Loading the Gameworld in Sections (Unity)

Screenshot in the unity editor

In the following article I'm going to talk about how I handle a big-World in Unity. For "Argh, There she blows!", I plan the whole world to take place in one Scene. But as I plan to randomly generate a "World" (Universe would be the better term ;-)), with hunderts of Planets. It is clear that there has to happen some magic in the background to load/unload sections while playing.

Generating "endless" Planets and whales

To test my games actual performance I dublicated my "Planet and Whale" Example Section into a bigger Map. To achive this, I added the Planet and the whale into a "SectionPrefab" and dublicated it as shwon bellow.

Part of the class "WorldManager"
for (int x = 0; x < worldWidthInSections; x++)
{
	for(int y = 0; y < worldHeightInSections; y++)
	{
		vector2Temp.x = x;
		vector2Temp.y = y;
		GameObject go = sectionGenerator.GenerateSection(new SectionPrefs(1, SectionTypes.empty, vector2Temp));

		Section tempSection = go.GetComponent
(); if(tempSection != null) { sections[x, y] = tempSection; } else { Debug.LogError("SectionGenerator must generate an object which consists of a Section Component"); } } }

As you can see bellow, I only Instantiate a Prefab of a GameObject (which in this case just holds my Example Planet (a circle) and a Whale (another - stretched - circle)).

The above used Methode: "SectionGenerator.GenerateSection(...)"
public GameObject GenerateSection(SectionPrefs sectionPrefs)
{
	GameObject sectionGO = Instantiate(sectionPrefab);
	sectionGO.GetComponent
().InitSection(sectionPrefs); //TODO: Actually generate the Section return sectionGO; }

View the result of the "generation" process.

Measuring Performance (FPS) in Unity

To measure the performance I used some code which I already implemented for AI-Buster. It calculates the current FPS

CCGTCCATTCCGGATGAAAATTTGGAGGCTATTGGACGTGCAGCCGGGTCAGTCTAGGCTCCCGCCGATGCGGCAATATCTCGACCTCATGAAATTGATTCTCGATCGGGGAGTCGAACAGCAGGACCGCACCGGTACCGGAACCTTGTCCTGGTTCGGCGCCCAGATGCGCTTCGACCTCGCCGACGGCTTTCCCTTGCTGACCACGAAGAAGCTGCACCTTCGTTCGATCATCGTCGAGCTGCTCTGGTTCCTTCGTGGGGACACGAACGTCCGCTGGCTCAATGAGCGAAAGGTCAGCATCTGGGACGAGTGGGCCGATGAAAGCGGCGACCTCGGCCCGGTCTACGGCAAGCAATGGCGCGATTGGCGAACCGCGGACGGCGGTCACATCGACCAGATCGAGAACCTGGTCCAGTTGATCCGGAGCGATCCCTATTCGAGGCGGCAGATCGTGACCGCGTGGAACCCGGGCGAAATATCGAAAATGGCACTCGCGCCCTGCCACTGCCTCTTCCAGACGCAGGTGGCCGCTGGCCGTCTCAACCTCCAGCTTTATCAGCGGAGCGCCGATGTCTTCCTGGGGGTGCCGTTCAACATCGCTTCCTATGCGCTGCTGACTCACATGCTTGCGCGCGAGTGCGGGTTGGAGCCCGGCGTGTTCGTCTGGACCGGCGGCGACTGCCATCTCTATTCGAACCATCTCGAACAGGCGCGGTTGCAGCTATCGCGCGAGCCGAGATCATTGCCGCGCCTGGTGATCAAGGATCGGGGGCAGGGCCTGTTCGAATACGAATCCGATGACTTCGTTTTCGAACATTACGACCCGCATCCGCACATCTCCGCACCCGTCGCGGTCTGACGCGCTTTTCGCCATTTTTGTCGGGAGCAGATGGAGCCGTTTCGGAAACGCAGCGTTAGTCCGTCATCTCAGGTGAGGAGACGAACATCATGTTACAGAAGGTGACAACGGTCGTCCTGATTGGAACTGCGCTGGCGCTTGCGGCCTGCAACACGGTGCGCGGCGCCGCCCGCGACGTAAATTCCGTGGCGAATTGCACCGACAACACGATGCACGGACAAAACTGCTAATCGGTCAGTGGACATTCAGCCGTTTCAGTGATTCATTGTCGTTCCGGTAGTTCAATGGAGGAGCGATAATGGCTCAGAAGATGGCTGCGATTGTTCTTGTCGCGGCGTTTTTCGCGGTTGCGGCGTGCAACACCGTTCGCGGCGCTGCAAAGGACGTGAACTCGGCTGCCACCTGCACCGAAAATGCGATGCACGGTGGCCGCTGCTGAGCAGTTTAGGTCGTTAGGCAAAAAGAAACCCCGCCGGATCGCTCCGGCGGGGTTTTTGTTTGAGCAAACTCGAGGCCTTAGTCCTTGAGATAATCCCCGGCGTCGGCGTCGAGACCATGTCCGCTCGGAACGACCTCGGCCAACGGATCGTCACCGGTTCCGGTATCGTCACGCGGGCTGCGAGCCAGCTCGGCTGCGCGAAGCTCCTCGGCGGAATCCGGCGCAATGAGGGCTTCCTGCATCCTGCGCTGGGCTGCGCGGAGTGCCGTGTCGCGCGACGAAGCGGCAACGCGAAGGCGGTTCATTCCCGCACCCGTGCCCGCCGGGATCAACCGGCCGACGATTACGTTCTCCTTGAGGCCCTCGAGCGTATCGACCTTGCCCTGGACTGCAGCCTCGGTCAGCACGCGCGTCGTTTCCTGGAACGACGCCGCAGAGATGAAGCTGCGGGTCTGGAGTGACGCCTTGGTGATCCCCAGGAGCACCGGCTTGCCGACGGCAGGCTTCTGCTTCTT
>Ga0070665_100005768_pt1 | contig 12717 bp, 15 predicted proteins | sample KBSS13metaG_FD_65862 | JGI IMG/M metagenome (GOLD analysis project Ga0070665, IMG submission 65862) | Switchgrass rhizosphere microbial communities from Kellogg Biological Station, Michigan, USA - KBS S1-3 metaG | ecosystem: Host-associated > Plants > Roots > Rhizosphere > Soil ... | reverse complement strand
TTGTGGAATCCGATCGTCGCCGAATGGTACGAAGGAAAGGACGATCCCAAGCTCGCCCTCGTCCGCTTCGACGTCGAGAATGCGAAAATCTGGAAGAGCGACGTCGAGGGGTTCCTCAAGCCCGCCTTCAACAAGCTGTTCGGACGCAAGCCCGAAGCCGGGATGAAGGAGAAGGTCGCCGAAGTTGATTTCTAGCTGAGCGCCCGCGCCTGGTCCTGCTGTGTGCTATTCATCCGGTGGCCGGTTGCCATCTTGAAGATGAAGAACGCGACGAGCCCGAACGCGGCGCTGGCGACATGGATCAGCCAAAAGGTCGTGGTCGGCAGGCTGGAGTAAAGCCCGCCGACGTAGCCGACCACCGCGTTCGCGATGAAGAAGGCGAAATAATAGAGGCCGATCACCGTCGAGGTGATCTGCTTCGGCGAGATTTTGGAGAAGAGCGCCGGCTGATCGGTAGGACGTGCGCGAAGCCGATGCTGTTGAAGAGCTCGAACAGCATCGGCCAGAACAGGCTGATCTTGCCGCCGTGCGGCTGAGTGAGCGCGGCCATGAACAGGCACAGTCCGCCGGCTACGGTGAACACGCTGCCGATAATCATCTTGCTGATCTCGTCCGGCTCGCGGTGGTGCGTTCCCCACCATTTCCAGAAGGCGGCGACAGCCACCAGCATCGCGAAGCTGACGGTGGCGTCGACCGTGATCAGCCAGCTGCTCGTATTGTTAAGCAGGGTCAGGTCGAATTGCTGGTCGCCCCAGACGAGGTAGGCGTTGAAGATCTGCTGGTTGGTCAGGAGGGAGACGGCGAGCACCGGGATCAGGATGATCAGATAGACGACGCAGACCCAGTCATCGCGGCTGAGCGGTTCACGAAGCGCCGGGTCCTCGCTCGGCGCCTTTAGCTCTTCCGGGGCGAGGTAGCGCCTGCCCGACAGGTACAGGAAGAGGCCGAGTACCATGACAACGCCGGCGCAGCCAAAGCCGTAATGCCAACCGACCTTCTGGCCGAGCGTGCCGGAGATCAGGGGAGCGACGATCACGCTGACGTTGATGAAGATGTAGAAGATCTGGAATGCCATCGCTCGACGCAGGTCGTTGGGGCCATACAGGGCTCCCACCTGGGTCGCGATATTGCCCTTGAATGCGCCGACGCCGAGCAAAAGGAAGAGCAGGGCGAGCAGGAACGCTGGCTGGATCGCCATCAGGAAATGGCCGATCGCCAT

The Profiler class
[SerializeField]
private float fps;
[SerializeField]
private float averageFPS;

[...]

// Update is called once per frame
void Update()
{
	fps = 1 / Time.deltaTime;

	buffer[counter] = fps;

	if(counter + 1 < bufferLenght)
	{
		counter++;
	}
	else
	{
		counter = 0;
	}

	float sum = 0;
	for(int i = 0; i < bufferLenght; i++)
	{
		sum += buffer[i];
	}

	averageFPS = sum / bufferLenght;

}			

Simply attach this Script to one of the GameObjects in your scene to monitor fps and average fps.

For a good estimation I slowly increased the "worldWidthInSections" and "worldHeightInSections" properties in the Worldmanager. I could see a decrease in the FPS at arround 100x50 Sections (5000 each Planets and whales at same time on the screen) to about 47 FPS. Now I could start improving the Performance.

Improve performance in Unity

The solution to the fps problem was to periodically unload the objects to far away and load those which are now closer to the player. The first step was already made by dividing the whole Gameworld into smaller chuncs which I called "Sections". Now I needed a way to load and unlaod them. Each monobeheaviour in a Unityproject uses the Update and FixedUpdateMethodes. Which are ALWAYS called - And I don't need the GameObjects which are far away to update. So I coudn't work with the default Methodes of updating GameObjects.


The EntityManager class

In the GameManager-class I keep all of my Sections in an Array sections[x,y] to easy figure out where each section belongs into the world. Seperatly I also implemented a List of Sections called "activeSections". In the Monobehaviour.Update()-Methode of the GameManager-class I call then every Section and Update it as well with Section.SectionUpdate(). The section itself just needs to upate all Entities which are currently physically within this section. The same has of course also to be done with the Monobehaviour.FixedUpdate()- Methode, So I also call Section.FixedUpdateSection() from the GameManager-class.

Part of the WorldManager-class
public class WorldManager : MonoBehaviour
{

	[...]

	void Update()
	{
		RemoveOutOfRangeSections();

		AddSectionsToActiveList();
		
		foreach(Section s in activeSections)
		{
			s.UpdateSection();
		}
	}
	
	public void FixedUpdate()
	{
		foreach (Section s in activeSections)
		{
			s.FixedUpdateSection();
		}
	}
}			

The code in the to methodes Add- and RemoveSections was fast implemented and now it works. To further improve Performance I also added a "OnUnload" Methode to all EntityManager classes, so foreach object I can deactivate certain Components (i.e. Spriterenderes and boxColliders) if the object gets unloaded.

It works! Lets explore the (not really random) world!

Watch a short demo of the different sections loading, for better visibility I added a frame arround the Scenes.

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